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Submitters have overwhelmingly rejected a proposal to dump excess wastewater into Queenstown Lakes District waterways.
The Otago Regional Council received 193 submissions on the district council's application to discharge wastewater overflows to lakes, rivers and creeks, or on to land in circumstances where it may enter them, for a 35-year term.
Of the submissions, just two were in support, and one was neutral.
Among those opposing the consent were Federated Farmers, the Department of Conservation, regional councillor Michael Laws, the Central Otago District Council, and Ngai Tahu.
Their concerns mainly centred on the 35-year term, which many thought was too long, and the negative effect on water quality and the environment.
In favour of the application were the Friends of Lake Hayes Society, which supported the ''intent of the consent and conditions imposed, and the pragmatic view'', and Miranda Susan Spray.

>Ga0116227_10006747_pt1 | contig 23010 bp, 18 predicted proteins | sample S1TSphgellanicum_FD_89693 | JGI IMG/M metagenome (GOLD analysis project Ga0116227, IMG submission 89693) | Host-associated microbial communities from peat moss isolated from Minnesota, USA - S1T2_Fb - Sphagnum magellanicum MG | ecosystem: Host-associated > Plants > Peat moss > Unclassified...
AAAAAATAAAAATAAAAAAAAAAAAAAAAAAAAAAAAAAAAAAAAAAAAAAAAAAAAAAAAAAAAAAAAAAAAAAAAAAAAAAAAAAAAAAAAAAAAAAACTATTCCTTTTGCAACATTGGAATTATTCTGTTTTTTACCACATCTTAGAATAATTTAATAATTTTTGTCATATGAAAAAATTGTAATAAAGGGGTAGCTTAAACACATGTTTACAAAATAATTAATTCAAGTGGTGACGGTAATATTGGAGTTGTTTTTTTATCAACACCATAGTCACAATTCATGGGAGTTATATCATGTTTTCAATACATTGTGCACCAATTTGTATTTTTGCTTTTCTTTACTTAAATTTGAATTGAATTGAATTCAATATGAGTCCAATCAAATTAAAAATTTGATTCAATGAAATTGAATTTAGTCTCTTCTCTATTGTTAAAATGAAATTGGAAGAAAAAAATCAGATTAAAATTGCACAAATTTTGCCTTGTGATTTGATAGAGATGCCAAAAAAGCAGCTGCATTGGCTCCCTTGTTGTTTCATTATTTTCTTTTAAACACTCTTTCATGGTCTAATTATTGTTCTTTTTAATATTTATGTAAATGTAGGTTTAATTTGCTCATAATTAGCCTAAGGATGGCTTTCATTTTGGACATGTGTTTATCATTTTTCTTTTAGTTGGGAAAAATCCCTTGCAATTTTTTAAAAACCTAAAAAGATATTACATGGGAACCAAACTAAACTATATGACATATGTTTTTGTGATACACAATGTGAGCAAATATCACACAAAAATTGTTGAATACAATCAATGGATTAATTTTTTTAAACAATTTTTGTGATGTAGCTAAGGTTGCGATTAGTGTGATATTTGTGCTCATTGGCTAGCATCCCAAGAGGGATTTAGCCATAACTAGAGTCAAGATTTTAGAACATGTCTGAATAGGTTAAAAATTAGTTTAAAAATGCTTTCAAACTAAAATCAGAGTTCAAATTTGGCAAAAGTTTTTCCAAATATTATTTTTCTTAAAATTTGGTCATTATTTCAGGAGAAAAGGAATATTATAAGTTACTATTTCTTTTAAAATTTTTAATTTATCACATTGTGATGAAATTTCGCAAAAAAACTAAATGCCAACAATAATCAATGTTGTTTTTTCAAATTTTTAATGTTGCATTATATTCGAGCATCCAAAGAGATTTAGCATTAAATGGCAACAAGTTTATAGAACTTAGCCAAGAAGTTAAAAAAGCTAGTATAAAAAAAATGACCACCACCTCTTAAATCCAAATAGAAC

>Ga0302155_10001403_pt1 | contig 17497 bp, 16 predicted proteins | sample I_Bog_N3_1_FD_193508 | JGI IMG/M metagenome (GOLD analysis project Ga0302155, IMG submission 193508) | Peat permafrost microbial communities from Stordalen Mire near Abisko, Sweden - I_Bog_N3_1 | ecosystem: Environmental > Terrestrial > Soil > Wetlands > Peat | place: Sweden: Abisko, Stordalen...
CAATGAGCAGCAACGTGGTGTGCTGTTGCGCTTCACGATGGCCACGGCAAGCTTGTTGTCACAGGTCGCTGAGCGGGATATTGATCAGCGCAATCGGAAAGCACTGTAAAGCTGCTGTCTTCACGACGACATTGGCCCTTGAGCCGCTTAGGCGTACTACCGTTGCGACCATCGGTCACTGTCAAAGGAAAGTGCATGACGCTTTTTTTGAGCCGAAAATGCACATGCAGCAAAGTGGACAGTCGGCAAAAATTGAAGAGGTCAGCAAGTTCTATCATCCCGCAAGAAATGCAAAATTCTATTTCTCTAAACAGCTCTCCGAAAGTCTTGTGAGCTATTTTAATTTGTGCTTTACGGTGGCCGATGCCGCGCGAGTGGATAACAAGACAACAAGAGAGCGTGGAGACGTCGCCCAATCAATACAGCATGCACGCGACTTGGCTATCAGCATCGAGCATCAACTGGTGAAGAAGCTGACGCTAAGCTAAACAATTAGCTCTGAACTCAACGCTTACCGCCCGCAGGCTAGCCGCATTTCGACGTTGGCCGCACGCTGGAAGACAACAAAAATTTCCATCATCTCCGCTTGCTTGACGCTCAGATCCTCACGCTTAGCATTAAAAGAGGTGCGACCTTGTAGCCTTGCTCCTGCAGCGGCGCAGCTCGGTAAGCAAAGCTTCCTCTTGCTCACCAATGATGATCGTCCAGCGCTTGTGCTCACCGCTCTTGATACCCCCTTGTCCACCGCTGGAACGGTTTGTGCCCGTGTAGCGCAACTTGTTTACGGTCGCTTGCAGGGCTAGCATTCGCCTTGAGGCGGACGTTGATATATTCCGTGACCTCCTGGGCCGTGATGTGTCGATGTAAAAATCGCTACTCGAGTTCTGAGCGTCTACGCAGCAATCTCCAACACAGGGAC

Of the submitters, 78 wished to be heard.
District council senior planning engineer Mark Baker previously said the council did have ''robust processes'' to investigate and respond to overflow incidents, but issues were largely driven by blockages in the 421km network of pipes.
Blockages led to a build-up of pressure which could cause wastewater to overflow, typically from manholes or pumping stations.
Wastewater overflow data collected between July 2015 and November 2018 listed 206 events, of which 30 were deemed ''choke only'', or a constriction which did not result in an overflow.
Seventeen overflows reached water.
The council planned to spend $105million on its wastewater network between 2018 and 2028, partly to address pressure being put on the system by growth.